Denver Water proves its Lead Reduction Program is a national model

Tom Neltner, Senior Director, Safer Chemicals and Lindsay McCormick, Senior Manager, Safer Chemicals

What’s New: After an extensive review process, EPA approved Denver Water’s request to extend the variance to allow the utility to administer their Lead Reduction Program for the full 15-year term. EPA touts Denver Water’s Lead Reduction Program as an “innovative and aggressive approach” to lead service line replacement (LSL) in a letter approving the variance.

Denver Water will continue to:

  • replace all lead service lines at no cost to homeowners,
  • provide residents with filters to help reduce their exposure in the short-term, and
  • use an alternative approach to water treatment that still ensures effective corrosion control.

We applaud their emphasis on environmental justice and commitment to ensure that the program continues to prioritize disproportionately impacted neighborhoods – and EPA’s new requirement to track this progress.

This fall, we visited Denver Water’s field operations to see for ourselves how it is successfully replacing more than 4,500 lines per year. We were impressed by what we saw, and sent a letter to EPA’s Regional Administrator expressing our full support for Denver Water’s March 2022 request to continue their program.

Crew member connecting new copper line to the water main.

Our Experience: Denver Water’s Lead Reduction Program is as efficient in practice as it is on paper. We watched alongside crews as they investigated the material of service lines, replaced multiple LSLs within a single neighborhood, and detailed their work through documentation.

We talked with crews to learn more about the process, including potholing (a mechanism to verify a service line’s material that also helps avoid costly excavation), directional boring underground to install new copper lines without ripping up sidewalks and yards, connecting the new lines to the water main, and efficient work site cleanup. To increase efficiency, separate crews performed each of these tasks in an assembly-line type approach. Further, it was evident the crews gave careful attention to details. While we were onsite, the crew encountered a complicated situation where a single service line provided water to multiple buildings, and they carefully considered the issues and alternatives.  We also learned more about Denver Water’s thoughtful customer coordination process to get consent, schedule replacements, and educate customers throughout the process.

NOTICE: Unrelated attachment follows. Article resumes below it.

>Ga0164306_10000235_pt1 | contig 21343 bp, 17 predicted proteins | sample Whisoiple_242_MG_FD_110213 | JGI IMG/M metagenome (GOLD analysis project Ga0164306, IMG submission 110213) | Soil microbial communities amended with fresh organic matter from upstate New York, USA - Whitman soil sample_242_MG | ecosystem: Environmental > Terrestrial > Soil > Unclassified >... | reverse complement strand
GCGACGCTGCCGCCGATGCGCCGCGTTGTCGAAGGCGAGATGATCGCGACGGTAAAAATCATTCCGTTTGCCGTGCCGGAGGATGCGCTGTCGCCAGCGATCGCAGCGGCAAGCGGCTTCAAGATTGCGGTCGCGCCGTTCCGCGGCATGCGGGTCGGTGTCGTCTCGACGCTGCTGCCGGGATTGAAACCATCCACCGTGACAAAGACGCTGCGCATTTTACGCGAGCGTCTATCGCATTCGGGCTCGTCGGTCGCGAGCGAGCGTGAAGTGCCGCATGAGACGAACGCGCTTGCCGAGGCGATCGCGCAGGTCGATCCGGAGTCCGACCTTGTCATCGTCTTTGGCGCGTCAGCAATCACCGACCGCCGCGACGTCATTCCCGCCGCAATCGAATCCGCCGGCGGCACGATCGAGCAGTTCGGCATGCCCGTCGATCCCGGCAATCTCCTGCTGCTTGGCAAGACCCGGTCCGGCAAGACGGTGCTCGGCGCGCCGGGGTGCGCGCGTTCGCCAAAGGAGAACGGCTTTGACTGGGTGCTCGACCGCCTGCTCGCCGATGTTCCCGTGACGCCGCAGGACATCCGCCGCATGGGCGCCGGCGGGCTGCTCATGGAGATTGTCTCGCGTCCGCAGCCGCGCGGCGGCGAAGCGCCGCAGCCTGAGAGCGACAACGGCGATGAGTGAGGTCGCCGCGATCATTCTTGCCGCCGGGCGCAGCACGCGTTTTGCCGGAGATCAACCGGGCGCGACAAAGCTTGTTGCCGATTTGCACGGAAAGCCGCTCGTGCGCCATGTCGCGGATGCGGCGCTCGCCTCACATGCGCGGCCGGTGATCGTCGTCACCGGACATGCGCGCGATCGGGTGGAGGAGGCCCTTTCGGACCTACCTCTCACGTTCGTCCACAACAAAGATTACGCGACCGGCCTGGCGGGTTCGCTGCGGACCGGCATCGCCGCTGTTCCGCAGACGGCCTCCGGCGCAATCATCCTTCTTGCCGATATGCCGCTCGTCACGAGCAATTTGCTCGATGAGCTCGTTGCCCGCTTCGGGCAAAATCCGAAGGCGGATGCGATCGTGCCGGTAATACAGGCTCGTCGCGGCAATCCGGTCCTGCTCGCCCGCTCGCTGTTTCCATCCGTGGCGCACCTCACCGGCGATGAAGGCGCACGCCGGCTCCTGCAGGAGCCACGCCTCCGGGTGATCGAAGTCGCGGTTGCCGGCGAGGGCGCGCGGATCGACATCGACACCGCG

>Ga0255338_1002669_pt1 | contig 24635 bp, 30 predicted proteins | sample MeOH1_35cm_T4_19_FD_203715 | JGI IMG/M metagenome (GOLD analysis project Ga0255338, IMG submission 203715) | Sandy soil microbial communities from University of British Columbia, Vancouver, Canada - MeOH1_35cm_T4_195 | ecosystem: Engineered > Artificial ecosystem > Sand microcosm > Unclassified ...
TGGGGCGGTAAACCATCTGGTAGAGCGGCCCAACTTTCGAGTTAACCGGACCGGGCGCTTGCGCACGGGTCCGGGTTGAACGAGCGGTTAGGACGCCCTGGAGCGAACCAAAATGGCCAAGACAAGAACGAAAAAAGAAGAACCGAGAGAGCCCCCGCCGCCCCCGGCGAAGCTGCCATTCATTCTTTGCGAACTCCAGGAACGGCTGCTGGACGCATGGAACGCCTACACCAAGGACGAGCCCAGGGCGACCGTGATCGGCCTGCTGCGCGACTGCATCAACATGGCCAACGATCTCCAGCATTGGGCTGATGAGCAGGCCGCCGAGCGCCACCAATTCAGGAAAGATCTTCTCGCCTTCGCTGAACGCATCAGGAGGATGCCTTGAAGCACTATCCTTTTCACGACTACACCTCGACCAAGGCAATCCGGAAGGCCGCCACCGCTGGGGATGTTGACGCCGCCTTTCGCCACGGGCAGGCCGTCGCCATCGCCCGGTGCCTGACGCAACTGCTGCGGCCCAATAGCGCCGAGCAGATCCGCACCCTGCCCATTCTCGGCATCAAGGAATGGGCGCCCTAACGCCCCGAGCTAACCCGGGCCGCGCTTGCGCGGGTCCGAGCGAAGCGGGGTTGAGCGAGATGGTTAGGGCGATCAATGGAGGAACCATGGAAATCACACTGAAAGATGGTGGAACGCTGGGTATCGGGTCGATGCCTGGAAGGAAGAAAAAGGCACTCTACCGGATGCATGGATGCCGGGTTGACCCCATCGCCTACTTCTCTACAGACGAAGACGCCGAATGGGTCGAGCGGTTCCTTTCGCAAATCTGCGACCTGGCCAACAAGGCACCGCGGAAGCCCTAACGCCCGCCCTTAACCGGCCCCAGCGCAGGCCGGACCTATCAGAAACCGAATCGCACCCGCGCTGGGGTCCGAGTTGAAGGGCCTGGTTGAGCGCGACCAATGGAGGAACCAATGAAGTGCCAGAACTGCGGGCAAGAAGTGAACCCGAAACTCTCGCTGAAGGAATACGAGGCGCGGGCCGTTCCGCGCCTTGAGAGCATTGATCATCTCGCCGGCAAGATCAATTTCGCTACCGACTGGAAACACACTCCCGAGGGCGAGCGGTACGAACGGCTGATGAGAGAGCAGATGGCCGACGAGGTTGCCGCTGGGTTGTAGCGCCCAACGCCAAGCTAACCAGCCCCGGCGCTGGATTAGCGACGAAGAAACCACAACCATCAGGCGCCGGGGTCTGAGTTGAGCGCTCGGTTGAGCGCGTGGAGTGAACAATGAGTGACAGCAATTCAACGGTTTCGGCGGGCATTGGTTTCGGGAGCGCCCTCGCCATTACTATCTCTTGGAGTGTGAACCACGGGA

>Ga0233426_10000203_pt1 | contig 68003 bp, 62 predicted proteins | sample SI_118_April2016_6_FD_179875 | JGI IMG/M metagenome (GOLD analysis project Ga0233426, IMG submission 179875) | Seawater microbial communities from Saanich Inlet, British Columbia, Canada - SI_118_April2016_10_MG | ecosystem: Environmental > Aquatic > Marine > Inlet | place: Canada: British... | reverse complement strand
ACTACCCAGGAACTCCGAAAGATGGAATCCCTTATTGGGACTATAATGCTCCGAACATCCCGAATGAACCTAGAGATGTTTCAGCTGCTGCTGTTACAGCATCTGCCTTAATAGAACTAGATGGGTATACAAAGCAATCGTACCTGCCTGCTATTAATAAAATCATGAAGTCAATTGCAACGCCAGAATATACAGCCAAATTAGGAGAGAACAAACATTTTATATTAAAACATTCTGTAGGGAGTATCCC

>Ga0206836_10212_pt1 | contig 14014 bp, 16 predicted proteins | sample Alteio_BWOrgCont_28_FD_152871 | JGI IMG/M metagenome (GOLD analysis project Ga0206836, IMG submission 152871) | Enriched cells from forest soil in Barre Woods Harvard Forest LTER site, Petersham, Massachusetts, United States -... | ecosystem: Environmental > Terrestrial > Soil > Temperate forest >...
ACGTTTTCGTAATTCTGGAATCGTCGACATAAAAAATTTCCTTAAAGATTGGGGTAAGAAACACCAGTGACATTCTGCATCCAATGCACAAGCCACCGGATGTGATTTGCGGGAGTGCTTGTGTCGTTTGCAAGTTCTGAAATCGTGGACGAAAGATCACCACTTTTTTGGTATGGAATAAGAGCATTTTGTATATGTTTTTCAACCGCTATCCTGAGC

Why It Matters: Hundreds of communities across the country are developing programs to eliminate LSLs and leverage the $15 billion in dedicated funds available from the Infrastructure Investment and Jobs Act (IIJA). Denver Water is one of a handful of comprehensive LSL replacement programs that we can call a national model. Other programs include Flint, Cincinnati, Newark, and Washington, D.C. These programs have demonstrated an ability to safely replace lead pipes, engage with their communities, and adapt to changing needs efficiently.

If your community is in the process of developing an LSL replacement program, Denver Water holds a wealth of experience and is willing to share lessons learned with other communities.

Go Deeper: Learn more about Denver Water’s Lead Reduction Program at To read the full variance request, you can download it directly from the federal docket. Also check out our previous blog on the Denver Water variance.


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